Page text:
Are Foreign Same Sex Couples Eligible for a Divorce in Canada?

One interesting case that took place in Ontario explores the question of whether, for the purposes of divorce, a same-sex union in another country can constitute a “marriage” in Canada.

The couple was two men named Wayne and Gerardo, who met in 2009 and took part in what is called a “civil partnership” ceremony in the U.K. (At the time, the term “marriage” in U.K. law was still specifically reserved for opposite-sex relationships. However, the U.K. began recognizing same-sex marriage in 2013.)

Wayne and Gerardo executed all of the procedural requirements, and exchanged rings.

The decided to move to Canada (Wayne was a Canadian citizen), and Gerardo obtained a U.K. national identity card which identified him as “spouse/partner.” The looked into have a civil marriage ceremony in Canada, and were told that it was unnecessary since they were already in a U.K. civil partnership.

They then separated in 2011, and Wayne filed for divorce in Ontario. He requested equalization of net family property, and spousal support pursuant to the Ontario’s Family Law Act.

Gerardo claimed the parties were not actually married – because “civil partnerships” are not considered “marriages” in the U.K. He argued that an Ontario court had no jurisdiction to grant a divorce or to grant equalization under the Ontario Family Law Act unless the parties were married first.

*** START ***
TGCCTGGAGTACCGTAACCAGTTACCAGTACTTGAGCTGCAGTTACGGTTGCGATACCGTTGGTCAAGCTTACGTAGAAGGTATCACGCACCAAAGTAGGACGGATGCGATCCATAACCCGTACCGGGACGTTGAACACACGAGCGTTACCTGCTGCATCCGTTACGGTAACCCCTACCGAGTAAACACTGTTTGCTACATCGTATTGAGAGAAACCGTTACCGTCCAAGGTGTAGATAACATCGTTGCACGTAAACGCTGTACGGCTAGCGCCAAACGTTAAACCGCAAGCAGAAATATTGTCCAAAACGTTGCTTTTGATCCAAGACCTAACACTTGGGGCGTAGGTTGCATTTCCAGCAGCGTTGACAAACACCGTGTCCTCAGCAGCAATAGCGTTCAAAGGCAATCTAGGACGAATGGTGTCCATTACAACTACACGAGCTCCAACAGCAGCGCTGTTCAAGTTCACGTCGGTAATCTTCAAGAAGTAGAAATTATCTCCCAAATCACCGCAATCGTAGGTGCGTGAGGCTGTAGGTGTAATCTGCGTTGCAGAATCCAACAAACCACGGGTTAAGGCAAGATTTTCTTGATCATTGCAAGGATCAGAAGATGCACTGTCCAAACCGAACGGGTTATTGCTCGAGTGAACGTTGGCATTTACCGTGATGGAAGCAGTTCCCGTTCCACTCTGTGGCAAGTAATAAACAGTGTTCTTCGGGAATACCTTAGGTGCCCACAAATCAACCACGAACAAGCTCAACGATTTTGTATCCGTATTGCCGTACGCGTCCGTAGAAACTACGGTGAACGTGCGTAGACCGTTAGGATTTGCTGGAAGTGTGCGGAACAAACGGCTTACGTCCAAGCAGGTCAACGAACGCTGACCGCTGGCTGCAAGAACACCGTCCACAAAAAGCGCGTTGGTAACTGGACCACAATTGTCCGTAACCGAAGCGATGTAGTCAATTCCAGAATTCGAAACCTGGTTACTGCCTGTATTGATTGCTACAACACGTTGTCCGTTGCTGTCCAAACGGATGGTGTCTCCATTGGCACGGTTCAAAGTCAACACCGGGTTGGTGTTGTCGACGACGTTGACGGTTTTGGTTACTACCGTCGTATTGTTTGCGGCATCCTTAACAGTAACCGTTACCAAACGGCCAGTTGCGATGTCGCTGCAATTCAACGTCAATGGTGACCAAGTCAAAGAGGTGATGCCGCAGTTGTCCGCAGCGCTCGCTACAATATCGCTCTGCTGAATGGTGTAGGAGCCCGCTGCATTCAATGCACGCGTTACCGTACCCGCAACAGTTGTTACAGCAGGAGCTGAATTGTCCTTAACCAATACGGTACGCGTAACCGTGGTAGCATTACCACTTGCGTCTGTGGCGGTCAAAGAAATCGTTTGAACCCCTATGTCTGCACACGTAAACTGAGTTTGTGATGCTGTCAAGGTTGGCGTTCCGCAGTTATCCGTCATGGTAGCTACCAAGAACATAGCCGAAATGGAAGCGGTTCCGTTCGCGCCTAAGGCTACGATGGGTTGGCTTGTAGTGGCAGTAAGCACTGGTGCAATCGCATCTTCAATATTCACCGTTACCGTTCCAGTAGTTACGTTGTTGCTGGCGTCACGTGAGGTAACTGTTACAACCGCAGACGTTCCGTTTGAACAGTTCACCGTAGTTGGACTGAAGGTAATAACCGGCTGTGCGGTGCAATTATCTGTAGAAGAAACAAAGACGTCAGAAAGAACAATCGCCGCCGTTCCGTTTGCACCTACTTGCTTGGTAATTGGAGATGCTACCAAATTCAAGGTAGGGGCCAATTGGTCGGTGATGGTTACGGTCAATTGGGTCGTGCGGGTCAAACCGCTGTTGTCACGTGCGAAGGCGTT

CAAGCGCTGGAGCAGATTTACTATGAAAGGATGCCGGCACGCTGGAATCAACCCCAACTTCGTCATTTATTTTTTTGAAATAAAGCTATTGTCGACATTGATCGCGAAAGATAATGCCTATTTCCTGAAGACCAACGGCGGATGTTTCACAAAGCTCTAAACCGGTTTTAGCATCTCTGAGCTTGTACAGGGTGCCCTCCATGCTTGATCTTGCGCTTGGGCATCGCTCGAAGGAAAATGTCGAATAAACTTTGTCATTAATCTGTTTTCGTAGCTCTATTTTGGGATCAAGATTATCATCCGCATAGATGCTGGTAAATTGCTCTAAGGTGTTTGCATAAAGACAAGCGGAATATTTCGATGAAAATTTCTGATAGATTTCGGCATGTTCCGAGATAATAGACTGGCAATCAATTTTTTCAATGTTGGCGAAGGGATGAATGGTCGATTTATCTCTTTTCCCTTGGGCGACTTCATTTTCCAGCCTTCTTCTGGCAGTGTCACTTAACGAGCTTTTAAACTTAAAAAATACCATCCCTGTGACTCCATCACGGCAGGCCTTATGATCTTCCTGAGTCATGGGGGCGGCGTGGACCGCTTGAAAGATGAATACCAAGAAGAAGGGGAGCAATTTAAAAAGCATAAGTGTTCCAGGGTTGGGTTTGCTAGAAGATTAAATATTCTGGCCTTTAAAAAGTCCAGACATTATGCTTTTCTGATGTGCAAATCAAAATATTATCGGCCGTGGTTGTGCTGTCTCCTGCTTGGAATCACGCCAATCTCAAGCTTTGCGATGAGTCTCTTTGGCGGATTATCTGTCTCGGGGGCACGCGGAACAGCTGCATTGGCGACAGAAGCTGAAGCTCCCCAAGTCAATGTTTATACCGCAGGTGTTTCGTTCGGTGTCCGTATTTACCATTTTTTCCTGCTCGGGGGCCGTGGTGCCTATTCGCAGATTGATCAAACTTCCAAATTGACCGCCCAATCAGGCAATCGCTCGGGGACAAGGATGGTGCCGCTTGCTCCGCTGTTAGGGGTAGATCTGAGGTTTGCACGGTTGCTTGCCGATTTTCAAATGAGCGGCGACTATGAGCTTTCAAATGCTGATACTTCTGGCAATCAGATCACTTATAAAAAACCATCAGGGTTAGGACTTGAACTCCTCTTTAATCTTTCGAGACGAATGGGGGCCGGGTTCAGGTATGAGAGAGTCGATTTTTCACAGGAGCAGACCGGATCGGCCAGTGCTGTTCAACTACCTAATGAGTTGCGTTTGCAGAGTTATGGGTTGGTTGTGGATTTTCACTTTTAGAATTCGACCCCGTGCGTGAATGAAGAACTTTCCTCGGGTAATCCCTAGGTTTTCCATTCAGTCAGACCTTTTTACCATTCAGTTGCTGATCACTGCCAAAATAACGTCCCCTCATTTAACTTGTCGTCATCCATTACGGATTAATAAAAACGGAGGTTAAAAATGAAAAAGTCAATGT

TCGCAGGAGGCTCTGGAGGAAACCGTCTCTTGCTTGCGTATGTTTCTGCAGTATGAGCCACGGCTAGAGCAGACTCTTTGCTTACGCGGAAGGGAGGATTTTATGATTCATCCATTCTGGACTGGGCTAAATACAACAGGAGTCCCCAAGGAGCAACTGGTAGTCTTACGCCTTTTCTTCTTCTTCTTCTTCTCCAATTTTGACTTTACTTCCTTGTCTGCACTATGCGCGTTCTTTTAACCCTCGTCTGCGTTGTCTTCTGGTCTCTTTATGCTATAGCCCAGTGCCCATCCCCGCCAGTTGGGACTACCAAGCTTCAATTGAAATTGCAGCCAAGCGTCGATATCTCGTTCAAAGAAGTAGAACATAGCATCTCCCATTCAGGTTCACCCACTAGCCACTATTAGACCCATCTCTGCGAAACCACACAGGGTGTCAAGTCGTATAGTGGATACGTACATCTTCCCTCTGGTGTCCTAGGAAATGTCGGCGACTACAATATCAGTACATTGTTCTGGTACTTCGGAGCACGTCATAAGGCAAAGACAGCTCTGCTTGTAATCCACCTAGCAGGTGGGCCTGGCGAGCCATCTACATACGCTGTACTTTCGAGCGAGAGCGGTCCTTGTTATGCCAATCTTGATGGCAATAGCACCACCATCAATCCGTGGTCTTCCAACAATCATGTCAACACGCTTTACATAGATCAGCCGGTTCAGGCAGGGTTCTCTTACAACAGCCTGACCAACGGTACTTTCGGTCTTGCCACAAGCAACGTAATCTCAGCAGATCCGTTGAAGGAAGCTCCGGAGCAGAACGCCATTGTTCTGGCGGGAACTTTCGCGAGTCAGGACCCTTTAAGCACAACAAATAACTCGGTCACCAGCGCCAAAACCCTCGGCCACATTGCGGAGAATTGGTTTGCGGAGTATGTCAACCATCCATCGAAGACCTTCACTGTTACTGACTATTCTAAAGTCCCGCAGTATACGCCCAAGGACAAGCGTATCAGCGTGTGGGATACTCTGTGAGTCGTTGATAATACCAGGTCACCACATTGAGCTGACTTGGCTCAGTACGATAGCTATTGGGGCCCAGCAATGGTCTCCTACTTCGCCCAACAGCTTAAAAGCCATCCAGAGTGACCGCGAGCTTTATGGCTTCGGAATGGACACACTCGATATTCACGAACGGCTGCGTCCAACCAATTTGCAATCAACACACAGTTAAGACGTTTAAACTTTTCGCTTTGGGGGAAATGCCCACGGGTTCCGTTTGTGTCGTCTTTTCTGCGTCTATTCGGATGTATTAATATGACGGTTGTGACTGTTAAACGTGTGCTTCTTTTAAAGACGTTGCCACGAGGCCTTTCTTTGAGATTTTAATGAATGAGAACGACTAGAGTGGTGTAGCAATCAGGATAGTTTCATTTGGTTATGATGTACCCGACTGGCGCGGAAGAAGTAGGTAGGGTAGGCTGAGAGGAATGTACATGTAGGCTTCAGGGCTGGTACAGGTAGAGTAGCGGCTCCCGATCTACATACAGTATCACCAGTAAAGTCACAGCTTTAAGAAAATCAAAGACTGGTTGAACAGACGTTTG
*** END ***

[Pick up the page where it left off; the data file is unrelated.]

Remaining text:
Wayne then applied to the court for a statement that their relationship was a “marriage” for the purposes of Canadian Family Law.

The court opined that “marriage” is defined by the Civil Marriage Act as “the lawful union of two persons to the exclusion of all others.” Since Wayne and Gerardo’s civil partnership met that definition, they were determined to be a married couple Canadian law is also entitled to treat a foreign civil partnership as a “marriage” if it determined it to be such.

In order to resolve this matter, the court had to considered the legislative and policy framework for marriage and civil unions in both Canada. The court determined that the law is flexible to the extent that it is necessary to meet the evolving realities of Canadian society.

As such, the court declared that Wayne and Gerardo’s civil partnership was a “marriage” under the Canada Civil Marriage Act. To determine otherwise, it said, would be to encourage discrimination and to “run contrary to the express values of Canadian society, expressed in both the case law, and the statute itself.”